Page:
Her later work, which was focused on systemic fungi that cause deep infections in otherwise healthy hosts, revealed an excellent understanding of the process of dimorphism, which refers to having two fungal shapes. Her observations on the relationships between an obscure fungus found in Alberta rodents and dimorphic human pathogens has been borne out by recent taxonomic studies.
Over the course of her research, she amassed a substantial collection of medically important fungi, which formed the nucleus of what was to later become the University of Alberta Microfungus Collection and Herbarium under the leadership of Carmichael and Lynn Sigler.
University of Alberta Microfungus Collection and Herbarium (UAMH)
The UAMH, which had its origins in Dowding’s work, continues to be internationally significant. It is the only North American collection with a focus on medically important fungi.
In 1954, when Dowding stopped working at the Provincial Laboratory, her former student Bill Carmichael took over the management of the diagnostic service. He expanded the fungi collection started by Dowding, which he named the Mold Herbarium and Culture Collection, and established more formal curatorial methods.
Lynne Sigler began working with Carmichael as the curator in 1969, taking over the collection when Carmichael retired in 1983. She remembers the period between 1983 and 1985 as “a time of great uncertainty due to the need to obtain operational support.” In 1986, she negotiated the relocation of the UAMH from the Faculty of Medicine & Dentistry to the Devonian Botanic Garden, part of the Faculty of Agriculture, Life & Environmental Sciences.
Prior to this transfer, scientists and physicians from around the world wrote to the U of A’s school of medicine to express their concern about the collection’s future, and to inform them of its significance to medical and agricultural research. These letters are held at the University of Alberta Archives.
One letter written by Ira F. Salkin, research scientist, State of New York, Department of Health, read:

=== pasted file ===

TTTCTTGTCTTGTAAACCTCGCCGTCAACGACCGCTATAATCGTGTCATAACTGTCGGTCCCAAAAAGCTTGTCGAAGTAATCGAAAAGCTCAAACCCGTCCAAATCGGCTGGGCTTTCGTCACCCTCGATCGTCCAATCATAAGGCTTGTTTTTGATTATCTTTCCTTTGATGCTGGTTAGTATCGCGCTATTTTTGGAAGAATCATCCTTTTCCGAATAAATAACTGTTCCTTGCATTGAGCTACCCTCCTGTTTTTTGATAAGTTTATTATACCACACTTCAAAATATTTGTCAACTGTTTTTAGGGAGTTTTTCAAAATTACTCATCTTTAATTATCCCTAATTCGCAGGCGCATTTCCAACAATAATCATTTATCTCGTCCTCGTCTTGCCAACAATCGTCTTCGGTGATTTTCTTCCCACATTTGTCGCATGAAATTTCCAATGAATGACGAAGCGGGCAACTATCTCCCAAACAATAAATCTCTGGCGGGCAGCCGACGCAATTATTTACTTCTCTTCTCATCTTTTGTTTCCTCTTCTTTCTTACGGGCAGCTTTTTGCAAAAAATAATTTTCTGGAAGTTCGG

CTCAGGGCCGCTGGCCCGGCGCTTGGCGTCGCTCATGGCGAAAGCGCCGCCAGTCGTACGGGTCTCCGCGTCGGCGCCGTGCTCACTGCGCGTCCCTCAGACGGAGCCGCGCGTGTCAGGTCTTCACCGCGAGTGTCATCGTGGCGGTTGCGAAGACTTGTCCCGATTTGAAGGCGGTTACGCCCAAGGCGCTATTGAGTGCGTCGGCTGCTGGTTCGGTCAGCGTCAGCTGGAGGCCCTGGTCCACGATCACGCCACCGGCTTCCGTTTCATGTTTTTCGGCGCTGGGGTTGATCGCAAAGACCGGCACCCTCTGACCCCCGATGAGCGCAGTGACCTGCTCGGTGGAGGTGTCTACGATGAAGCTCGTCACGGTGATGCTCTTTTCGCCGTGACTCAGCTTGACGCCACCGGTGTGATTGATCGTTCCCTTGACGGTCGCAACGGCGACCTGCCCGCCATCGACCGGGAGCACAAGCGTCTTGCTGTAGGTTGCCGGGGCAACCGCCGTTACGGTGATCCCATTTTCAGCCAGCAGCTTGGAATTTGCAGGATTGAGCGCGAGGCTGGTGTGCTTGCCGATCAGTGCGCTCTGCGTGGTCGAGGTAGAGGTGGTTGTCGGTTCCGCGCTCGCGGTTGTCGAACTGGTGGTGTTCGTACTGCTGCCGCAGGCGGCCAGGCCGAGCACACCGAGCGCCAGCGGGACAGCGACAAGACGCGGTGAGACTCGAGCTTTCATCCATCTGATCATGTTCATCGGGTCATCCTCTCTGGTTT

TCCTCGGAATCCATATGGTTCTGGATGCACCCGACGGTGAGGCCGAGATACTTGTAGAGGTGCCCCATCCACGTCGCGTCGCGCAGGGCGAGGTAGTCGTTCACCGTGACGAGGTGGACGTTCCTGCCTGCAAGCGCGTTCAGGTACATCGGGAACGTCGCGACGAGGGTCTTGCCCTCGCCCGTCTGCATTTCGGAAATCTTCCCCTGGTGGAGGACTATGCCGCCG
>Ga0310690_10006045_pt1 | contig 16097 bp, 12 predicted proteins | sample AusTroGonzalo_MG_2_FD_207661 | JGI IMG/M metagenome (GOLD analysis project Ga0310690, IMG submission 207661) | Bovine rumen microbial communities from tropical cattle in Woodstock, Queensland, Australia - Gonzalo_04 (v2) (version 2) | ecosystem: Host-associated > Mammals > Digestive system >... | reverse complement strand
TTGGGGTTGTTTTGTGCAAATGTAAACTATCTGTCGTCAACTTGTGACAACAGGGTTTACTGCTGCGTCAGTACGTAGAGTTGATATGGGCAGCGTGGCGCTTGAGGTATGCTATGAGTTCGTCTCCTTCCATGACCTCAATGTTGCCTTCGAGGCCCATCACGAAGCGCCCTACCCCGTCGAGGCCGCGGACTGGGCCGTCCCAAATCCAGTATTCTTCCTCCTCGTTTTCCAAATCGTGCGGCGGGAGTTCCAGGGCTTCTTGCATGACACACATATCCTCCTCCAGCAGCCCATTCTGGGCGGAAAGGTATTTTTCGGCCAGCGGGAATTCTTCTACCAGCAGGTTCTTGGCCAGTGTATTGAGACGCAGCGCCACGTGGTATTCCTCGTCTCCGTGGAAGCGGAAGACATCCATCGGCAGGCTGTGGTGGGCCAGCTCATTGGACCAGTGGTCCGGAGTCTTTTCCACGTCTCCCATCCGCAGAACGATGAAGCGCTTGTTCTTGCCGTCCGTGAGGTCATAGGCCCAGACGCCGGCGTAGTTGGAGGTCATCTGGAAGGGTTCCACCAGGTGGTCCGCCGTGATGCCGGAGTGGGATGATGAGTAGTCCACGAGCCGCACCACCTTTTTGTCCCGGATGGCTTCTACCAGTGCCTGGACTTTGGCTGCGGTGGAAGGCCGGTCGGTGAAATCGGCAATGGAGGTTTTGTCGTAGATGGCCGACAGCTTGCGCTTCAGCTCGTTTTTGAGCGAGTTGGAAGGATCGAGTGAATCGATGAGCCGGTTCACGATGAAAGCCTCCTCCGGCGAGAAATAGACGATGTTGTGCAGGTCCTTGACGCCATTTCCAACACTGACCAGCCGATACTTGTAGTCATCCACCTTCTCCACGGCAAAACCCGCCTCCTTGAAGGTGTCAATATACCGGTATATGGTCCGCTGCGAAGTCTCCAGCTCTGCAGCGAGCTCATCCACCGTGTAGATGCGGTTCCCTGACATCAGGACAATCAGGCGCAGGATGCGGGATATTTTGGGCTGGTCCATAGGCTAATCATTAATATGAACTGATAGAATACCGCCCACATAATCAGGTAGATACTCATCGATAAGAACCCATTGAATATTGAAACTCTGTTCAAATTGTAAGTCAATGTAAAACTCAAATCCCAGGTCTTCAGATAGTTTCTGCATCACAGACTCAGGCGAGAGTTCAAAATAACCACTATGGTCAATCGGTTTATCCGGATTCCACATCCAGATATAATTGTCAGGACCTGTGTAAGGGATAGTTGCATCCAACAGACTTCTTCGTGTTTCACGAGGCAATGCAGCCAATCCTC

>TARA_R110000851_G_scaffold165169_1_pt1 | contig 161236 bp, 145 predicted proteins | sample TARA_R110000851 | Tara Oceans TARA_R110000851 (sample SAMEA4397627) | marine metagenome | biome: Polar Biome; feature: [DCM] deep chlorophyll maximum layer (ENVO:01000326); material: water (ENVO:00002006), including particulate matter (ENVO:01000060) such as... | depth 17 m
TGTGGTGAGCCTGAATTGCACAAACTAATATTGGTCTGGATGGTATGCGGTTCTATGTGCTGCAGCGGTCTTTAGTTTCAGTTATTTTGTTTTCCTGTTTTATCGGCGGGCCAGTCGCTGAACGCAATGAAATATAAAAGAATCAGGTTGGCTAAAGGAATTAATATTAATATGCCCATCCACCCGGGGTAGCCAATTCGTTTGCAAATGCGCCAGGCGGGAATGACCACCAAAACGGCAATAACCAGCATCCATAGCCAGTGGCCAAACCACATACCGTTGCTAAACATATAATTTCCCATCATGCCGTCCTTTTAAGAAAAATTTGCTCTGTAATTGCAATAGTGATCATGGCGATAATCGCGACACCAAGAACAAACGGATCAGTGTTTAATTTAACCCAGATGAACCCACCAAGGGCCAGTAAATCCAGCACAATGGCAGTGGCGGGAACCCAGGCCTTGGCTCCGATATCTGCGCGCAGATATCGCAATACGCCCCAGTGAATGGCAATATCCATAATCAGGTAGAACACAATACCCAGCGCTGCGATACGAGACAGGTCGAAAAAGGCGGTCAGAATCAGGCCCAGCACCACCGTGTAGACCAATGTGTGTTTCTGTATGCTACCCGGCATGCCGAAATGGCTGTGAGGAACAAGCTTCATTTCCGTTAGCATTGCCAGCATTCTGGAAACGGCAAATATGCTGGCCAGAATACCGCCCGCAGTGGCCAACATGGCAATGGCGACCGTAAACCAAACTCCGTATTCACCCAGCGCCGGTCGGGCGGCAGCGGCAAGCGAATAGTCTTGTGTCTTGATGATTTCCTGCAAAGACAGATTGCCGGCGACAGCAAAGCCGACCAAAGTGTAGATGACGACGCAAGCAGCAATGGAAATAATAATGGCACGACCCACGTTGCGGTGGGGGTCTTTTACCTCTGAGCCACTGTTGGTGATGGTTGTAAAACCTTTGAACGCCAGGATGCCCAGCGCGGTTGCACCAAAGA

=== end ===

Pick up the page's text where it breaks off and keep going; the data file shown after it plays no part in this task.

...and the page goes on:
Rather than the personal research collection of a faculty member, the herbarium represents an internationally renowned resource in fungal taxonomy. The scope of the collection, the accessibility of its components to scientists, the detailed data accumulated for each of the organisms, the expertise of the staff, make the collection invaluable to the scientific community. I have, on several occasions, utilized the excellent facilities in my studies of medically important fungi. In two of my projects, I found that the information required was only available through the mold herbarium.
The letter concluded, “much of the mycologic community looks upon the University of Alberta Mold Herbarium as one of the elements which have brought honor and distinction to the University.”
With Carmichael and Sigler at the helm, the collection was used in a number of clinical developments. For instance, as an article in History Trails explained, the UAMH played a small part of the history of anti-rejection drug cyclosporine, which is used in transplantation. After the effectiveness of cyclosporine was demonstrated, Sigler provided a strain of the fungus from the UAMH collection that yielded greater amounts of the drug than the original strain.
In 2015, the U of A transferred the collection to the University of Toronto where it was renamed the UAMH Centre for Global Microfungal Biodiversity. The collection, which includes many fungal isolates studied by Dowding, is, according to the UAMH website, “the largest and most important research archive of public health-relevant microfungi in the western hemisphere and one of only two top-level biobanks of these organisms in the world.”
For more information on Eleanor Silver Dowding see “E. Silver Dowding (Mrs E.S. Keeping),” by former colleagues HME Schalkwijk-Barendsen, R.S. Currah, and L. Sigler, and two articles in History Trails, “Preserving Genetic Diversity in the Kingdom of Fungi,” and “Gone but Far From Forgotten.” See also her article detailing a few of the contributions she and Orr made to mycology, and Ralph H. Estey’s A History of Mycology in Canada. Additionally, in 2000, Vivian Zenari wrote an article for folio which focused on Lynne Sigler’s work